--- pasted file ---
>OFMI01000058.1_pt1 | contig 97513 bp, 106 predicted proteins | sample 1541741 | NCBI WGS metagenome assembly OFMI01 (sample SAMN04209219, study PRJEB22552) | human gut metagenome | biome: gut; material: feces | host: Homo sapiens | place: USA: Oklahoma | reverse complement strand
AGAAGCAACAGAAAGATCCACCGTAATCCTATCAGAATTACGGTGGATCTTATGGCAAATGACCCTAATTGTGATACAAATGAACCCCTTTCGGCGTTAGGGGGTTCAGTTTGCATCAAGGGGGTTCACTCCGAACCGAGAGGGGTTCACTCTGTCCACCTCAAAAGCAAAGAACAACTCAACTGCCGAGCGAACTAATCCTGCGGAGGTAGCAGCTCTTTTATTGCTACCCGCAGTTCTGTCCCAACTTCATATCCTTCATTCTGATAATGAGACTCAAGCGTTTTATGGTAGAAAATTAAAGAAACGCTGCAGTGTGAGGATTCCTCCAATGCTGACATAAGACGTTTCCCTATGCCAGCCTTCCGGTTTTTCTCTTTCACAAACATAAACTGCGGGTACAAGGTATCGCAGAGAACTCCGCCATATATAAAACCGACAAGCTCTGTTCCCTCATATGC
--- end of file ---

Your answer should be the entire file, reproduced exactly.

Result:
>OFMI01000058.1_pt1 | contig 97513 bp, 106 predicted proteins | sample 1541741 | NCBI WGS metagenome assembly OFMI01 (sample SAMN04209219, study PRJEB22552) | human gut metagenome | biome: gut; material: feces | host: Homo sapiens | place: USA: Oklahoma | reverse complement strand
AGAAGCAACAGAAAGATCCACCGTAATCCTATCAGAATTACGGTGGATCTTATGGCAAATGACCCTAATTGTGATACAAATGAACCCCTTTCGGCGTTAGGGGGTTCAGTTTGCATCAAGGGGGTTCACTCCGAACCGAGAGGGGTTCACTCTGTCCACCTCAAAAGCAAAGAACAACTCAACTGCCGAGCGAACTAATCCTGCGGAGGTAGCAGCTCTTTTATTGCTACCCGCAGTTCTGTCCCAACTTCATATCCTTCATTCTGATAATGAGACTCAAGCGTTTTATGGTAGAAAATTAAAGAAACGCTGCAGTGTGAGGATTCCTCCAATGCTGACATAAGACGTTTCCCTATGCCAGCCTTCCGGTTTTTCTCTTTCACAAACATAAACTGCGGGTACAAGGTATCGCAGAGAACTCCGCCATATATAAAACCGACAAGCTCTGTTCCCTCATATGC